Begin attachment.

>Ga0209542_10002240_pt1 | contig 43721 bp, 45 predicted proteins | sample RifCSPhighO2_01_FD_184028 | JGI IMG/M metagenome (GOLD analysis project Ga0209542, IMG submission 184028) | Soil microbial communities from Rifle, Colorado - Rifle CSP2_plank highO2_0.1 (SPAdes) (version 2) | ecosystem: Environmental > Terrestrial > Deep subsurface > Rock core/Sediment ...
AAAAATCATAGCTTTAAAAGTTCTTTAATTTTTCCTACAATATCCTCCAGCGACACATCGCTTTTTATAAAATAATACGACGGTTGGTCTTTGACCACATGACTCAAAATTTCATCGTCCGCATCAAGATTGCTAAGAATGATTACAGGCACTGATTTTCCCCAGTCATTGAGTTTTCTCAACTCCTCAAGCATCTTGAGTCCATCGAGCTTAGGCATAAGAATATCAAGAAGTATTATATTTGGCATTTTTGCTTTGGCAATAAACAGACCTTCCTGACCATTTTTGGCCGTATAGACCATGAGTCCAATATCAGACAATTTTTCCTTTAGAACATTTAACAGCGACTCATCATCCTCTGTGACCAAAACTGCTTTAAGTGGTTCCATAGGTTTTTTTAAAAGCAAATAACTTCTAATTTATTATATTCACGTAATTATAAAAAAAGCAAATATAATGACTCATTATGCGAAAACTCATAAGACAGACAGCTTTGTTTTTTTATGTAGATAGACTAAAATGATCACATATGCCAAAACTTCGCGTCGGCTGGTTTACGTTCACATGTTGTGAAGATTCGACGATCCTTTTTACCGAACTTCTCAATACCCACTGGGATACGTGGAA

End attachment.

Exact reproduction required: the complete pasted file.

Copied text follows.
>Ga0209542_10002240_pt1 | contig 43721 bp, 45 predicted proteins | sample RifCSPhighO2_01_FD_184028 | JGI IMG/M metagenome (GOLD analysis project Ga0209542, IMG submission 184028) | Soil microbial communities from Rifle, Colorado - Rifle CSP2_plank highO2_0.1 (SPAdes) (version 2) | ecosystem: Environmental > Terrestrial > Deep subsurface > Rock core/Sediment ...
AAAAATCATAGCTTTAAAAGTTCTTTAATTTTTCCTACAATATCCTCCAGCGACACATCGCTTTTTATAAAATAATACGACGGTTGGTCTTTGACCACATGACTCAAAATTTCATCGTCCGCATCAAGATTGCTAAGAATGATTACAGGCACTGATTTTCCCCAGTCATTGAGTTTTCTCAACTCCTCAAGCATCTTGAGTCCATCGAGCTTAGGCATAAGAATATCAAGAAGTATTATATTTGGCATTTTTGCTTTGGCAATAAACAGACCTTCCTGACCATTTTTGGCCGTATAGACCATGAGTCCAATATCAGACAATTTTTCCTTTAGAACATTTAACAGCGACTCATCATCCTCTGTGACCAAAACTGCTTTAAGTGGTTCCATAGGTTTTTTTAAAAGCAAATAACTTCTAATTTATTATATTCACGTAATTATAAAAAAAGCAAATATAATGACTCATTATGCGAAAACTCATAAGACAGACAGCTTTGTTTTTTTATGTAGATAGACTAAAATGATCACATATGCCAAAACTTCGCGTCGGCTGGTTTACGTTCACATGTTGTGAAGATTCGACGATCCTTTTTACCGAACTTCTCAATACCCACTGGGATACGTGGAA